There are other cities often mooted as expansion sites that the Rays could move to, but all of them have issues. Places like Charlotte and Portland could support MLB teams but lack the baseball infrastructure to even temporarily house a team while a major league stadium is built. Las Vegas has shown itself a viable market for major sports franchises with the success of the NHL’s Golden Knights, but baseball’s dark relationship with gambling would always loom over an MLB team there.
Maybe the Rays aren’t necessarily viable in Florida, but the question then becomes whether they could do any better elsewhere.
What to do?
In the opinion of this writer, moving the Rays would be premature. In terms of aesthetics and accessibility, the team has never had a decent stadium. A well-executed new ballpark like the proposed Ybor City project could go a long way to making the team more viable. Using the Marlins as a parallel for how well much or little a new ballpark will help isn’t exactly accurate. The Rays don’t have the adversarial relationship with their fans that the Marlins do, and they can use their downstate neighbors as an example of what not to do when choosing the location of a ballpark. If they avoid those mistakes, a new park could be a huge boost.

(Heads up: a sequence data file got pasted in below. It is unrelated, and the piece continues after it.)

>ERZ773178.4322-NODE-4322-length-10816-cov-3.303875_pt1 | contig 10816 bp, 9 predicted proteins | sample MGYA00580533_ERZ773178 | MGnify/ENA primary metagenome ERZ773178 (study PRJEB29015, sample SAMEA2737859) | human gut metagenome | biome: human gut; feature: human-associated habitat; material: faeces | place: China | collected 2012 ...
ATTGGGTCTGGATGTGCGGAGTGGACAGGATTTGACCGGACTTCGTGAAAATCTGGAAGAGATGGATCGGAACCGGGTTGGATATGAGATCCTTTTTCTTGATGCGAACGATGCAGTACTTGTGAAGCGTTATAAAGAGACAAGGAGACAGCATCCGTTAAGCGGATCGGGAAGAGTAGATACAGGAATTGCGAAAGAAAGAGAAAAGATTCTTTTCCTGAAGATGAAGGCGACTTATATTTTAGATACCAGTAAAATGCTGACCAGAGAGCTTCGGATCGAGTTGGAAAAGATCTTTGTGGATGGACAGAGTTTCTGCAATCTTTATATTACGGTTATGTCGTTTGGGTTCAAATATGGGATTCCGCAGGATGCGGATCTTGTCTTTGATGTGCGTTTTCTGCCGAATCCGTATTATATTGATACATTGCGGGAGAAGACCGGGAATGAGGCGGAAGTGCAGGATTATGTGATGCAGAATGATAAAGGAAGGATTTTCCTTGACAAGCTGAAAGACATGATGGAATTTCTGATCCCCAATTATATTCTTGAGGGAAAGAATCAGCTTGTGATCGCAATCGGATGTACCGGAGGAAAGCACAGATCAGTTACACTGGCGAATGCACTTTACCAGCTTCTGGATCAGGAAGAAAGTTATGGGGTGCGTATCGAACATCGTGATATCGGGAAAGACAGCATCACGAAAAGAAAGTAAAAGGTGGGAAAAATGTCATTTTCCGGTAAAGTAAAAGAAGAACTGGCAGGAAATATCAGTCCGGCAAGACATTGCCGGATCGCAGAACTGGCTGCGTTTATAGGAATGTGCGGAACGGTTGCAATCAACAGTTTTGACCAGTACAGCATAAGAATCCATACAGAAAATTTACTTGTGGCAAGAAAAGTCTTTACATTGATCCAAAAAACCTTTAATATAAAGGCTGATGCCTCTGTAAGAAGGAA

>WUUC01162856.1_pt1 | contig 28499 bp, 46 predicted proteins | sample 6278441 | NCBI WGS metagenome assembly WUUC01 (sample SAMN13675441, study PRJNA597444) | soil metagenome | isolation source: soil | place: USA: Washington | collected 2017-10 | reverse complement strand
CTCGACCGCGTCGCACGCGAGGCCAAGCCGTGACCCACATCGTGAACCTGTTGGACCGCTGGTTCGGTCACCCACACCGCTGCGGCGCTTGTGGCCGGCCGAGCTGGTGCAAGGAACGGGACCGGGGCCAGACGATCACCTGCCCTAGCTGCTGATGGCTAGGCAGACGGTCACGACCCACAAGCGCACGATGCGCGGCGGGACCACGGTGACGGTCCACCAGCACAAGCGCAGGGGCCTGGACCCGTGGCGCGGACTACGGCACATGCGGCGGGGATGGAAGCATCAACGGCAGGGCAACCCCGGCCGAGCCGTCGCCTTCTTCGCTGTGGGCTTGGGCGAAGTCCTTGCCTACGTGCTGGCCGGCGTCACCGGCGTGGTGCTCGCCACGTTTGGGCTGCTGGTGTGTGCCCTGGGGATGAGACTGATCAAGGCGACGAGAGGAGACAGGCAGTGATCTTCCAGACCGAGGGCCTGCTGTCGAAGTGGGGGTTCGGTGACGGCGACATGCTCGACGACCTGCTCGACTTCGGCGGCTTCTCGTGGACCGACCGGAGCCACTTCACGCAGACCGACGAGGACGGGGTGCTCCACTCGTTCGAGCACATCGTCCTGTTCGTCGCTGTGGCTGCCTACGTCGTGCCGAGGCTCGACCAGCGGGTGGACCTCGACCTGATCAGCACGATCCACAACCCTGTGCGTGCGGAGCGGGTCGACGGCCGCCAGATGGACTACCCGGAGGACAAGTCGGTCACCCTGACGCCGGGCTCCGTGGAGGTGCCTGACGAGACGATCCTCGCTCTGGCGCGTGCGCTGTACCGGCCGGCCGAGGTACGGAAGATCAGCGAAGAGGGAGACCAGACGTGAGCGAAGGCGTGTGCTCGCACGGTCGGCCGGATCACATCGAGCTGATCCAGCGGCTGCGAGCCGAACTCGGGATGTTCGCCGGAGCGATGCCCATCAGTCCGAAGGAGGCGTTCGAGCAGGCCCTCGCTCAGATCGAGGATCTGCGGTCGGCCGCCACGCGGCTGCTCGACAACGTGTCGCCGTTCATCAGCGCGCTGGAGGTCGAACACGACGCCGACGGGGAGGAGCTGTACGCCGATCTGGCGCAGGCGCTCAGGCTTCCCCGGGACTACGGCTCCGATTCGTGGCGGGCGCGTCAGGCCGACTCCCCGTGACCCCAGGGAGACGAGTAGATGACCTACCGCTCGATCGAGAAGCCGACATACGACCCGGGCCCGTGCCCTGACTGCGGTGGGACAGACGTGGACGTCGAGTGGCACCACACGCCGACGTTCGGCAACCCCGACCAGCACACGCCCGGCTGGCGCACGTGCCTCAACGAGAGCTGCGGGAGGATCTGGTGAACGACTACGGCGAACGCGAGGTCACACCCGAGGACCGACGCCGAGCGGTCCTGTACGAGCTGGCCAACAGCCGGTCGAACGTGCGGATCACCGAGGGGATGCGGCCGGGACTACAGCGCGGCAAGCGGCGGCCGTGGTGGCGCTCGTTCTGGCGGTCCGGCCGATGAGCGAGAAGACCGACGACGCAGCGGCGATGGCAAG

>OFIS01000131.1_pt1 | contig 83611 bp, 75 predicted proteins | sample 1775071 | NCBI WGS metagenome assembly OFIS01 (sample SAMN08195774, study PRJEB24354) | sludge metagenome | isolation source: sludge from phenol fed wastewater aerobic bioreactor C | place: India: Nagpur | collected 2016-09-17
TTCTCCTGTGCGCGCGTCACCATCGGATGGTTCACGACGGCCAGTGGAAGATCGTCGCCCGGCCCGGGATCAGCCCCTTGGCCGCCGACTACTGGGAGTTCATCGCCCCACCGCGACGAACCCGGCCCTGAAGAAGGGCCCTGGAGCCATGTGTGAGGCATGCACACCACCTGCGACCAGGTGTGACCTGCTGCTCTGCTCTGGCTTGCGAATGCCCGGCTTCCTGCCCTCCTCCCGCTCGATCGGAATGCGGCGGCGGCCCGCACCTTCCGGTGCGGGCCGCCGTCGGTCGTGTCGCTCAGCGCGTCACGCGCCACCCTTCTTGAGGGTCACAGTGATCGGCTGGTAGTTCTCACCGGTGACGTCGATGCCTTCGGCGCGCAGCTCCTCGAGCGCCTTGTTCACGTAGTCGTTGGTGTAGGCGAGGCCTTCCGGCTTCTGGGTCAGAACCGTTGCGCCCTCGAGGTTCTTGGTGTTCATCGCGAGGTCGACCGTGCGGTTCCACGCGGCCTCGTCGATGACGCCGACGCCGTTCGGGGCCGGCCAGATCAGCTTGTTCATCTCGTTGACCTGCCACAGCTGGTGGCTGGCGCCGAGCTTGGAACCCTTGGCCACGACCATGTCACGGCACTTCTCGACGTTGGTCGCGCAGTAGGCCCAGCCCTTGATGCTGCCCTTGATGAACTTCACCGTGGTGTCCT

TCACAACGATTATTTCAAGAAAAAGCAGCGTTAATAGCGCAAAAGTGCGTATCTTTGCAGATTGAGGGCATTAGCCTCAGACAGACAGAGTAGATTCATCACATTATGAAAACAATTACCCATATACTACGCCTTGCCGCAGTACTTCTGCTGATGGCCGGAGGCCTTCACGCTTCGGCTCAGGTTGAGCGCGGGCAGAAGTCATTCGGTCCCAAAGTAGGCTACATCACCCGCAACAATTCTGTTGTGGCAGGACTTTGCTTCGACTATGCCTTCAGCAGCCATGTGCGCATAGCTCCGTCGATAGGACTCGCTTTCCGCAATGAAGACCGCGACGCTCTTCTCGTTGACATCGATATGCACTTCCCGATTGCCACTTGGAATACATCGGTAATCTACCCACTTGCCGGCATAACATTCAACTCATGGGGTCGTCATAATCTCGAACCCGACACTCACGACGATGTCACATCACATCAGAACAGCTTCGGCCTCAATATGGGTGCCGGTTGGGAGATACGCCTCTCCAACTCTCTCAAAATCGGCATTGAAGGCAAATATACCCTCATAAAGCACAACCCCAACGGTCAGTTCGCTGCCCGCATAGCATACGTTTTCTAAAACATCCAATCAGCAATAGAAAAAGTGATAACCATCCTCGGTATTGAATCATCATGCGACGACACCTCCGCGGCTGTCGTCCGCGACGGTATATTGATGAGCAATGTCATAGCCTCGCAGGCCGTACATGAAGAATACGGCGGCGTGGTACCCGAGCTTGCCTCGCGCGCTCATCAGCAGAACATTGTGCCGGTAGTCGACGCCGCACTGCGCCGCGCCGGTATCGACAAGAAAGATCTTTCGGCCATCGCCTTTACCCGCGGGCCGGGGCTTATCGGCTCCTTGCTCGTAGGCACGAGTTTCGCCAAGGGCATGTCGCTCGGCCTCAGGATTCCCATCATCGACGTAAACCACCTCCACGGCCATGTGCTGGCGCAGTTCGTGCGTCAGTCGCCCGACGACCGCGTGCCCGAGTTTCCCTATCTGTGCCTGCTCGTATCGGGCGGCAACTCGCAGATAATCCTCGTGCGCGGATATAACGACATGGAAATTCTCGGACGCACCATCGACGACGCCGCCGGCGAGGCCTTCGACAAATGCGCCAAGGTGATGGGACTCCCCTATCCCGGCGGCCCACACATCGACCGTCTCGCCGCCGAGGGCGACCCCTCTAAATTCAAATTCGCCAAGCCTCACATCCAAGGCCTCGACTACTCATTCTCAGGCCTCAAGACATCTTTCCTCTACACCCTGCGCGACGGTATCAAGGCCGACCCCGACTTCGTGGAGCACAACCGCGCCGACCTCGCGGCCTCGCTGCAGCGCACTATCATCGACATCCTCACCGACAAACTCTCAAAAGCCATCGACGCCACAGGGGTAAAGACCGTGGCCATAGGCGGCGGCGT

Until they’ve had a chance to prove themselves, moving the Rays out of Florida shouldn’t be considered. If they still struggle to fill seats after a good amount of time in a new ballpark, then it will be time to seriously look at alternatives. Until then, we’re acting on an incomplete set of data—one that must be completed before a decision is made.